Answer 1: This first question should be easy. Only the DoI and BoR are about liberty. I think we can all agree that the concepts in those two documents are essential to a free people. In contrast, the seven articles of Constitutional power delineate the power structure established by, and powers granted to, the central government. The other amendments primarily patch holes in that framework when too much actual liberty threatens to squirt out at the seams.

Answer 2: Again, an easy question. Most patriots, especially military veterans, have in mind the BoR when thinking warm fuzzy thoughts about Constitutional oaths. But you can be sure that high office holders are instead only thinking about all that power vested in their offices when they take an oath. Both groups are correct, but only one of them carries the day in any meaningful way, which brings us to…

Answer 3: There is no enforcement language whatsoever for the Bill of Rights. Any prohibition without enforcement is merely a suggestion. Or propaganda, depending on your point of view. And so …

Answer 4: Whenever your rights bump up against the power of the high office holders or their mid- to low-office minions, you lose. Every time. Wherever or whenever you think Americans have been free in the past, it is just because the feds (read as “enforcers for the elites”) hadn’t gotten around to walling that place off yet. The tyranny has always been lying there dormant, waiting to be used, and leaks through the cracks in times of crisis. But now, it’s all crisis, isn’t it?

Now, the usual patriot answer is that “wee the people” have somehow let down “wee the people” by not marching on DC with our NRA-sanctioned sporting arms and straightening out “thee the people” in those high offices. Again, this sounds good, but the fact it has NEVER happened, and NEVER will, is due to one simple provision in all of that power stuff we usually skip over while paging one-handed over to the good stuff in that Bill of Suggested Rights If They Aren’t Too Inconvenient When They Matter Most.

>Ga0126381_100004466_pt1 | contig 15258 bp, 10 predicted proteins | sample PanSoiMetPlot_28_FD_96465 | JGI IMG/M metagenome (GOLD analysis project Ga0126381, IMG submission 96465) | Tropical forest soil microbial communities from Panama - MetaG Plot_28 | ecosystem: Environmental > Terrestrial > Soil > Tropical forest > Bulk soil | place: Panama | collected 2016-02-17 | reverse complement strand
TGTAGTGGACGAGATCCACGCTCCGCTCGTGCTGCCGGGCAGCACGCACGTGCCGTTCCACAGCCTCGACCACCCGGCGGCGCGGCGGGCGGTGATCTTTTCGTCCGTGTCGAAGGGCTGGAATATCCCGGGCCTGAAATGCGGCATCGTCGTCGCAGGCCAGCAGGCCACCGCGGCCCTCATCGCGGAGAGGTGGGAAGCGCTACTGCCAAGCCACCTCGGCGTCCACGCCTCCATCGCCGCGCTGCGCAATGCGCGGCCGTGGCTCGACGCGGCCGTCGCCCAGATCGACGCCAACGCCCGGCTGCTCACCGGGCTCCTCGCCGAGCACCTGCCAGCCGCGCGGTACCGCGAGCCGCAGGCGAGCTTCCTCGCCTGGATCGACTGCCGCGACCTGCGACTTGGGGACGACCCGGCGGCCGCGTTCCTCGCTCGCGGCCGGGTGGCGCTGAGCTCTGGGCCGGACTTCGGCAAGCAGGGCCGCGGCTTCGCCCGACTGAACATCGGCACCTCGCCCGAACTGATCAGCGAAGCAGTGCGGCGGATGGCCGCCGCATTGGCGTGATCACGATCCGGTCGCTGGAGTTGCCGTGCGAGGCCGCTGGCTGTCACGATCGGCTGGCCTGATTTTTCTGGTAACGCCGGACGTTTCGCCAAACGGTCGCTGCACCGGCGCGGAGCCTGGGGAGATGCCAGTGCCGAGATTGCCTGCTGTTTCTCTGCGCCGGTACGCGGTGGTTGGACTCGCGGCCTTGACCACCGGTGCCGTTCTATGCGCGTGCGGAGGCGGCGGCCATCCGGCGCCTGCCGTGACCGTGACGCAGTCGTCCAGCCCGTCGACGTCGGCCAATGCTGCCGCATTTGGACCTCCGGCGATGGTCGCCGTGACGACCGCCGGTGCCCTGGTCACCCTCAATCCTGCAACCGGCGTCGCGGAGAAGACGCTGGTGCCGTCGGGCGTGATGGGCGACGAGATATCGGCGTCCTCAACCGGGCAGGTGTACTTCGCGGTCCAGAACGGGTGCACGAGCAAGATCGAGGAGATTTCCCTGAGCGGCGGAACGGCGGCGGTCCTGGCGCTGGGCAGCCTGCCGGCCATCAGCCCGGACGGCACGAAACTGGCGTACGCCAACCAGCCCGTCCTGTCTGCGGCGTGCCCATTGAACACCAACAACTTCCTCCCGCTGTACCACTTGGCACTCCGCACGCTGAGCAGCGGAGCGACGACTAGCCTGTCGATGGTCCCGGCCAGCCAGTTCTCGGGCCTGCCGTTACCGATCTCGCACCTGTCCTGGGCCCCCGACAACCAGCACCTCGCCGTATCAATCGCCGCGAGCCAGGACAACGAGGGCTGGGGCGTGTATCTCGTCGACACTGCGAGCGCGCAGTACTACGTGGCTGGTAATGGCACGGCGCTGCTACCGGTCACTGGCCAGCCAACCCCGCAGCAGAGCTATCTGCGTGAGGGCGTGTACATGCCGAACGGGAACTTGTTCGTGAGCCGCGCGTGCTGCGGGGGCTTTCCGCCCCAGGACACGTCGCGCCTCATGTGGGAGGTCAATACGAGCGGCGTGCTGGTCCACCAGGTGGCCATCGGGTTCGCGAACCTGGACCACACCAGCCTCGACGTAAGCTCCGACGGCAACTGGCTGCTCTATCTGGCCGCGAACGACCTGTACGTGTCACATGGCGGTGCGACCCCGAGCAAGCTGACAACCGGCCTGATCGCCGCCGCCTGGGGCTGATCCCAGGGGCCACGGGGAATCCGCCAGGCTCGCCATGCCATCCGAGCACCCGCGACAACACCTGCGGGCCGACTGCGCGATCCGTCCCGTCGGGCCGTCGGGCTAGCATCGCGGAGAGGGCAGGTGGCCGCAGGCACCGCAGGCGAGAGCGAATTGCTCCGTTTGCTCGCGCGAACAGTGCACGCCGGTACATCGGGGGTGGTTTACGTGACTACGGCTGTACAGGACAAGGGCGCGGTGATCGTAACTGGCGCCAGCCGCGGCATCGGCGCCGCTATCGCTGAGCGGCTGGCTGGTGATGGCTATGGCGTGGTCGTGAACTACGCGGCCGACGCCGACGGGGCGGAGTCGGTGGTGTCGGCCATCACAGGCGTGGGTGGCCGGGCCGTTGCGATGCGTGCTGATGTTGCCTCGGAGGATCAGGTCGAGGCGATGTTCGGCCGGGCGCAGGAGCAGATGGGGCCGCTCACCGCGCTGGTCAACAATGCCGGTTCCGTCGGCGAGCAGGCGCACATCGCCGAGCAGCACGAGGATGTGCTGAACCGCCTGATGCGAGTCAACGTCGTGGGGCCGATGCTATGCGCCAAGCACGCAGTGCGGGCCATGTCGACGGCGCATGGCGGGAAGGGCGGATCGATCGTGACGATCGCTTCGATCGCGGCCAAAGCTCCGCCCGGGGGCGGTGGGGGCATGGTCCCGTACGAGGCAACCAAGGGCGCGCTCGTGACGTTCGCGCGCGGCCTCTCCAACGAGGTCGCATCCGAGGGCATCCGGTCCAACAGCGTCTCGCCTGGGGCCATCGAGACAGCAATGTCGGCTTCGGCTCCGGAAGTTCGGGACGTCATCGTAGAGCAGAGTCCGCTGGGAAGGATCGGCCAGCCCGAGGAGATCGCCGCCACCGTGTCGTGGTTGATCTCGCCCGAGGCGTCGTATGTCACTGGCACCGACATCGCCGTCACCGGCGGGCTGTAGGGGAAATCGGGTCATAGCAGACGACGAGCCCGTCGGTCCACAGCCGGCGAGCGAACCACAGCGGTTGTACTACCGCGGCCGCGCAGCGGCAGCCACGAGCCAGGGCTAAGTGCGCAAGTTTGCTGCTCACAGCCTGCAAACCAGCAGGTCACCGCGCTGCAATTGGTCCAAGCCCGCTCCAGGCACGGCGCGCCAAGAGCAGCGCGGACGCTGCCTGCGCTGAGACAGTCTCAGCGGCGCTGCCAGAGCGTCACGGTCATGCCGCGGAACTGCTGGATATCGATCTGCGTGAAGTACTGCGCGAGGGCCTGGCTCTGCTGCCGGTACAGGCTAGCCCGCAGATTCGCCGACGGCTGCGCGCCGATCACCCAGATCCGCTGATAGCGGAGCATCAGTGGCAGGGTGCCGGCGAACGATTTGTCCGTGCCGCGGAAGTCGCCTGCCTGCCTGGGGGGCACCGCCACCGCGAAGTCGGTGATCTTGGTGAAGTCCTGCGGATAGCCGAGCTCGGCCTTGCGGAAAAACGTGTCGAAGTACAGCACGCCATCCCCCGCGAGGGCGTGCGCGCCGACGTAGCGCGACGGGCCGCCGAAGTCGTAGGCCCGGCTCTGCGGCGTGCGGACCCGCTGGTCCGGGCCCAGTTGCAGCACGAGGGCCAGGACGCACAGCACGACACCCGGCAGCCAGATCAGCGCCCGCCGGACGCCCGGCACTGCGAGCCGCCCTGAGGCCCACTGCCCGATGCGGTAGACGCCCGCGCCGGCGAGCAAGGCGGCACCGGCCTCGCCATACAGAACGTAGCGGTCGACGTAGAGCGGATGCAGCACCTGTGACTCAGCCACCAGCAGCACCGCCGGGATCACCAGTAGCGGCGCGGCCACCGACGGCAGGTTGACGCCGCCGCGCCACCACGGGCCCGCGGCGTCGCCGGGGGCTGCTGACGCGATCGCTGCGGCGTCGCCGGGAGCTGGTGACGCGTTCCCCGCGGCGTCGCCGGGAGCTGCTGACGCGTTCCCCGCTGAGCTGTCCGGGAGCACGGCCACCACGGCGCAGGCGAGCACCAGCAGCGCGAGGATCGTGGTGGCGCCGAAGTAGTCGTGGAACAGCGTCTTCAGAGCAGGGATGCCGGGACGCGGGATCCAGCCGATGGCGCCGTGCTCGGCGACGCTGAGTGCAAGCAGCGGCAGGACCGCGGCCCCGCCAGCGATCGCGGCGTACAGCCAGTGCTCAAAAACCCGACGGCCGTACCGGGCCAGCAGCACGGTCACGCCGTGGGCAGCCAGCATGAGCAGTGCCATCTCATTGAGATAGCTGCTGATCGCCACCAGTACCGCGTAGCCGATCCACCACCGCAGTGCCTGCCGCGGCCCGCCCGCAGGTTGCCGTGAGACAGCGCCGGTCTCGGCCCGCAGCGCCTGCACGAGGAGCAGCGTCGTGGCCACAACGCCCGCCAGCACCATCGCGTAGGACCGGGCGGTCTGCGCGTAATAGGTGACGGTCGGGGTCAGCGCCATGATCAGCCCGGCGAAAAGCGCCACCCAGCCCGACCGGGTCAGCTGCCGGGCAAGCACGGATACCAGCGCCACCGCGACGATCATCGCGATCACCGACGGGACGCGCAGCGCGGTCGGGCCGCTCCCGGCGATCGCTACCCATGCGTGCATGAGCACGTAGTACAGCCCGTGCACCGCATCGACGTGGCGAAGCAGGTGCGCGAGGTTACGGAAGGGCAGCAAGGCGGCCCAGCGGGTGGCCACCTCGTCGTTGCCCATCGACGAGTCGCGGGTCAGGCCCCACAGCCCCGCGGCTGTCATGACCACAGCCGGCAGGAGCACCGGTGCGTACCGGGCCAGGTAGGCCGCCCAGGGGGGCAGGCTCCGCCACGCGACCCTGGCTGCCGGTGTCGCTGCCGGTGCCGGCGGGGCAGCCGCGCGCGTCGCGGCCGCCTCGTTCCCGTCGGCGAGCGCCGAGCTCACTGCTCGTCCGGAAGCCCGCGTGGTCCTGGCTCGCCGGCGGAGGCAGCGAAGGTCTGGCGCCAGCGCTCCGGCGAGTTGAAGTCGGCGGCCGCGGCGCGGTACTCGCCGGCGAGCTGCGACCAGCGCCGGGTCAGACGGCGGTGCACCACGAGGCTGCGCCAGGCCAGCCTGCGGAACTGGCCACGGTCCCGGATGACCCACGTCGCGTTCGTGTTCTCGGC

Bonus Question:

Care to guess which one provision totally pulls the rug out from under any patriot movement based on purely Constitutional principles? For additional credit, what other provisions support this view?

(tick tock tick tock)

Don’t feel bad, it took me years to get this one, too…

(tick tock tick tock)

Hint: It’s in Article II…

(tick tock tick tock)

Another hint: Look in Section 2 of that Article.

(tick tock tick tock)

Let’s read it together:

“The President shall be Commander in Chief of the Army and Navy of the United States, and of the Militia of the several States, when called into the actual Service of the United States…”

Catch that?

Oh, you know, that little part where it says that if you want to have a militia, that the President owns it? And, by extension, the only valid militia is that of your State, which the President owns, too (check history, the real one, not what you learned in public school, for numerous examples before you argue the feel-good patriot-fantasy to the contrary). So, in effect, my patriot friends, by swearing to the sanctity of the Constitution, you have handed over your one means of enforcing compliance with that Bill of Rights fantasy. See also that militia stuff buried within the Article I, Section 8 laundry list, as well as in Article IV, Section 4.

These provisions of centralized Constitutional power are why there has never been, and will never be, any meaningful resistance to increasing national control and encroachment of every issue of life for each one of us. We are on a one-way path to oblivion, since our best means to resist has been carefully crafted to be meaningless from the start. Sure, form a militia, which, by the way, is the absolutely and ethically correct (albeit unlawful) reaction to our circumstances. But, after doing so, then all of your oathkeeping Constitutionalist buddies, you know, the ones in the officially sanctioned police and military militias, will demand that said local and/or private militia then answer to the President, and by extension to the elites who actually run this country. Said powers, will of course, demand that said militia disband and go home.

Despite Second Amendment propaganda, you have no Constitutional recourse of last resort to oppose with force the laws of the (capital letter) United States, including laws such as NDAA. Which means, of course, that any local militia opposition fantasies are strictly un-Constitutional, by definition.

Checkmate on the first move. Well, actually, before you even get to move.

My friends, despite what you want to believe about this nation, no form of government which criminalizes the right of any person to band together with his neighbors for armed mutual defense, against enemies foreign or domestic, can hold any validity in the mind of a free man.